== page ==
Ferrari 125 S
This was the very first car to wear the Ferrari badge. The V12 engine was designed by Gioacchino Colombo with contributions from Giuseppe Busso and Luigi Bazzi.
Sport and competition versions of the 125 S were built with different bodywork although the chassis and running gear of the cars remained basically identical.
The 125 S’s debut was on the Piacenza circuit, over the following four months, the 125 S returned to the track 13 times, winning six of its races.
Both of the two 125 S cars built in 1947 were dismantled, and their parts are thought to have been re-used in production of the 159 or 166 models.
All 1940 Models:-
|Production Decade||Production Year||Ferrari Model||Ferrari Model Type|
|1940||1947||Ferrari 125 S||Sport Prototypes|
|1940||1947||Ferrari 159 S||Sport Prototypes|
|1940||1948||Ferrari 166 Inter||GT|
|1940||1948||Ferrari 166 S||Sport Prototypes|
|1940||1948||Ferrari 166 Inter Sport||Sport Prototypes|
|1940||1948||Ferrari 166 MM||Sport Prototypes|
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Ferrari 125 S Technical Specifications
Year of Manufacture – 1947
|type||anteriore, longitudinale, 12V 60°|
|bore/stroke||55 x 52.5 mm|
|unitary displacement||124.73 cc|
|total displacement||1496.77 cc|
|compression ratio||9.5 : 1|
|maximum power||87 kW (118 hp) at 6800 rpm|
|power per litre||79 hp/l|
|valve actuation||single overhead camshaft per bank, two valves per cylinder|
|fuel feed||three Weber 30 DCF carburettors|
|ignition||single spark plug per cylinder, two magnetos|
|front suspension||independent, unequal-length wishbones, transverse leaf spring, hydraulic shock absorbers|
|rear suspension||live axle, semi-elliptic springs, hydraulic shock absorbers, anti-roll bar|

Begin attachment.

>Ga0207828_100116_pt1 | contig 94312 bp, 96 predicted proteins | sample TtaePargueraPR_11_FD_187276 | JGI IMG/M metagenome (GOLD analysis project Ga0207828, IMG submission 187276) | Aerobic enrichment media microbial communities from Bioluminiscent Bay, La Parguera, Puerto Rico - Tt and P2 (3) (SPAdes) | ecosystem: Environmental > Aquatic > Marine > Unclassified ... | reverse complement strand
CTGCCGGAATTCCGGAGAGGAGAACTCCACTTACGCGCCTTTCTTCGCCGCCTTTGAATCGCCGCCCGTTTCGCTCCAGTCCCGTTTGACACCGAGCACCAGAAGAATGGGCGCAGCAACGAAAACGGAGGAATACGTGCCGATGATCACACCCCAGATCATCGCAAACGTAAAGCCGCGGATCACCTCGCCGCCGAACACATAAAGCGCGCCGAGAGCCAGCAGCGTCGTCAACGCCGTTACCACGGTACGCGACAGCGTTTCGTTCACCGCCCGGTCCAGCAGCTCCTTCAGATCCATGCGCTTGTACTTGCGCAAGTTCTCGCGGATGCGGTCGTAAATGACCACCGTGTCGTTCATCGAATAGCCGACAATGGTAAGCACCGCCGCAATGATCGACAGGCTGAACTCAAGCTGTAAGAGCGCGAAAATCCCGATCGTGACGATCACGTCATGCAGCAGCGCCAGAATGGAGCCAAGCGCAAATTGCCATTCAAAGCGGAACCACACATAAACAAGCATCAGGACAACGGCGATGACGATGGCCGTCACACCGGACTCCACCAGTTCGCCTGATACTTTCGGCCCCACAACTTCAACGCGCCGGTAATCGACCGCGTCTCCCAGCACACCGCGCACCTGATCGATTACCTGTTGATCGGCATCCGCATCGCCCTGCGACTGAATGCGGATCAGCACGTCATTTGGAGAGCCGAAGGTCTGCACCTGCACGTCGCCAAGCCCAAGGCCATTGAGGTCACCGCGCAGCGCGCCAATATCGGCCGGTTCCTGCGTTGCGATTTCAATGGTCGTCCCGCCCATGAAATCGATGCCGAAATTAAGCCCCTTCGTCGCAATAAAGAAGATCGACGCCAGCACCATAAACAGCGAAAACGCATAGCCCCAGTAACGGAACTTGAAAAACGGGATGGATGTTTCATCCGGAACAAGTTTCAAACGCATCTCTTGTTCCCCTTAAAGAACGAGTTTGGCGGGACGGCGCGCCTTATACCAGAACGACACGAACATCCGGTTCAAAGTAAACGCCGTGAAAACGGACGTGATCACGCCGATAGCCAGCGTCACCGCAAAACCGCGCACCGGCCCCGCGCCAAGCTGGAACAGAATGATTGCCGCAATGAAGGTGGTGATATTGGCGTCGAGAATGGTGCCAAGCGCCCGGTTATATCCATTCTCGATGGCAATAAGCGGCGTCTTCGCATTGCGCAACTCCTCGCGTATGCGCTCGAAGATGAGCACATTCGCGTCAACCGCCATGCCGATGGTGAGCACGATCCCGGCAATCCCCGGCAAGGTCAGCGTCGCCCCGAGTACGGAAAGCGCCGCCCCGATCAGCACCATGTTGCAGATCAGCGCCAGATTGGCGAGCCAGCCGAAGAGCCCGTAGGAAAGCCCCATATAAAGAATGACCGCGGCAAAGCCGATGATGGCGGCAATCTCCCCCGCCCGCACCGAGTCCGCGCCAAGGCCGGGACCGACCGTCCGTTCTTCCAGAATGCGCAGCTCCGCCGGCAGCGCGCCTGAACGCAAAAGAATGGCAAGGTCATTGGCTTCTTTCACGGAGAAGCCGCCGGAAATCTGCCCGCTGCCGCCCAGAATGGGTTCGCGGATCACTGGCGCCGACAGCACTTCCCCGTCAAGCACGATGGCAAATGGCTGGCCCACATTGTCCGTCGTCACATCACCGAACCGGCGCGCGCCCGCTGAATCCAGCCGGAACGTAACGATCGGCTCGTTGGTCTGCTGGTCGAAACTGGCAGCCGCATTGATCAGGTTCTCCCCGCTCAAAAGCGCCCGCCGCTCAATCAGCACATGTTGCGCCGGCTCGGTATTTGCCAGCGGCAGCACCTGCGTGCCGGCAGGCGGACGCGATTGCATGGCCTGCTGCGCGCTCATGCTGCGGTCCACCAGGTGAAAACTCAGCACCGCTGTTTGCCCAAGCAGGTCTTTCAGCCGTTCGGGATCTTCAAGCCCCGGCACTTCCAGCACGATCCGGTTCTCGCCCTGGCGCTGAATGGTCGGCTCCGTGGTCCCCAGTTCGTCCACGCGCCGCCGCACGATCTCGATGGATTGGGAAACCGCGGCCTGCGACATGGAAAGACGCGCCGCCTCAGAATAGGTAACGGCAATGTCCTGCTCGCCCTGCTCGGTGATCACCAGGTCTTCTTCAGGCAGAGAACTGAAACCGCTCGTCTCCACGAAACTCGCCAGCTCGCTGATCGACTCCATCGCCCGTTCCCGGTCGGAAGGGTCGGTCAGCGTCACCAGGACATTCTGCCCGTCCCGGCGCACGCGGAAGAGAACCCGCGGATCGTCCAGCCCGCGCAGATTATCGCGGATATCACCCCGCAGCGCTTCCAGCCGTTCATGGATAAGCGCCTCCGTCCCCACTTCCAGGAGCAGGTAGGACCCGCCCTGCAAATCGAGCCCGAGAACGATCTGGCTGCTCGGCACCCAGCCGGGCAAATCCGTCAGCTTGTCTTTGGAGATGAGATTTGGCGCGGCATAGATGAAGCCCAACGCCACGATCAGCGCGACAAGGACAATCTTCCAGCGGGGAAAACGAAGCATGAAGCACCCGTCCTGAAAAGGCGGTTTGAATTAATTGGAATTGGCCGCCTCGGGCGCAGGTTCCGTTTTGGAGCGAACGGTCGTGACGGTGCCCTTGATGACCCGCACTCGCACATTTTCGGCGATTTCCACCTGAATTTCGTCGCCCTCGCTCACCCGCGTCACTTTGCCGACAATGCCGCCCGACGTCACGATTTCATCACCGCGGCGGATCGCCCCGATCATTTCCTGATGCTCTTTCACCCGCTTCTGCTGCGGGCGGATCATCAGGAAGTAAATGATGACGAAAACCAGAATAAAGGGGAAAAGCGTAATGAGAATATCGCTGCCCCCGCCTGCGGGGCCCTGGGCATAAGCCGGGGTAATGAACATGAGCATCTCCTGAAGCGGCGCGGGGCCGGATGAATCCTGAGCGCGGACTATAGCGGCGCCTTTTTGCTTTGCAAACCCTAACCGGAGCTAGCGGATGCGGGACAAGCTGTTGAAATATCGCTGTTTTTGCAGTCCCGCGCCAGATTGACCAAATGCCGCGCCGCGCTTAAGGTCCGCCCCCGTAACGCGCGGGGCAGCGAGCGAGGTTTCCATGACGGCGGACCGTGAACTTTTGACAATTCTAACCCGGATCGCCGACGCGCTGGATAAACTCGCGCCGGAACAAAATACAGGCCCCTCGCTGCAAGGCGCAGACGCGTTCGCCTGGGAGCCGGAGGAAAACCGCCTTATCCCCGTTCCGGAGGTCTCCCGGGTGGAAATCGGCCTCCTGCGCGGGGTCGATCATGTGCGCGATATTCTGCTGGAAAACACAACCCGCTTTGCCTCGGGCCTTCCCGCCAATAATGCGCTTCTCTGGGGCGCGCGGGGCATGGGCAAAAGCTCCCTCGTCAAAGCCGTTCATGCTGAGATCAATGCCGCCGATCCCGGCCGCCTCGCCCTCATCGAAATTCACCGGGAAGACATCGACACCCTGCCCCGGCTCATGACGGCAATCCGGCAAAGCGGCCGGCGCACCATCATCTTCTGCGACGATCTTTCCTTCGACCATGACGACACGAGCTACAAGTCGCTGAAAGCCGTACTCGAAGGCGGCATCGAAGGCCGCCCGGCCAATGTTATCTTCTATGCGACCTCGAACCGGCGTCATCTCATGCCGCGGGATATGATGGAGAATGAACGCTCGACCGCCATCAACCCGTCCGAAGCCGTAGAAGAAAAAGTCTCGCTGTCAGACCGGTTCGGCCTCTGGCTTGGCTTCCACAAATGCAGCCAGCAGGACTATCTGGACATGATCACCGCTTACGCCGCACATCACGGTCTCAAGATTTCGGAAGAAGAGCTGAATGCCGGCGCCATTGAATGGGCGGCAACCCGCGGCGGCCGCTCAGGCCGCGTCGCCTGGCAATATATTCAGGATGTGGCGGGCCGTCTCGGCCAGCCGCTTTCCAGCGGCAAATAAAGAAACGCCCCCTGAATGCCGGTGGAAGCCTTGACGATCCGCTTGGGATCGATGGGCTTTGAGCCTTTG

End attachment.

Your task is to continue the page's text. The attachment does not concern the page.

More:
|transmission||5-speed + reverse|
|steering||worm and sector|
|fuel tank||capacity 72 litres|
|front tyres||5.00 x 15|
|rear tyres||6.00 x 15|
|front track||1240 mm|
|rear track||1240 mm|
|weight||650 kg (dry)|
|top speed||210 km/h|
|acceleration 0-100 km/h||–|
|motore||anteriore, longitudinale, 12V 60°|
Ferrari 125 S Valuations
There are no original 125 S models in existence – which is a tremendous shame.
Recently, the chassis with serial number 010I was used in the restoration of a 125 S. The story goes that 01C was re-stamped as 010I, and sold to a customer as a new car.
Upon taking receipt of the car, the new owner immediately exclaimed, muletto!, which means “Test mule” in Italian, as he could clearly see that his supposedly new car was in fact a used, well-raced car.
Ferrari made a new invoice for the car, including a considerable rebate given the car’s second-hand nature.
Both the 125 S models were broken down and used towards some of the early 159 and 166 models.
01c Still in 166 Spyder Corsa configuration, the car was recently sold to Symbolic Motors. Close inspection of the chassis and its serial number led to the discovery of an old stamping that could possibly read 01C. It had been covered by an aluminum plate which bore the serial number 010I.
Subsequently, the car was sold to its current owner, who refitted the chassis with a body similar to the factory’s 125 S replica, which was built by Michelotto in 1987.
The alleged 01C made its public debut at the Pebble Beach Concours d’Elegance, and was entered as a “Ferrari 125 S”. The car continues to be the subject of much debate among Ferrari historians and enthusiasts; recent developments indicate that the re-stamped serial number was in fact a correction and not an alteration.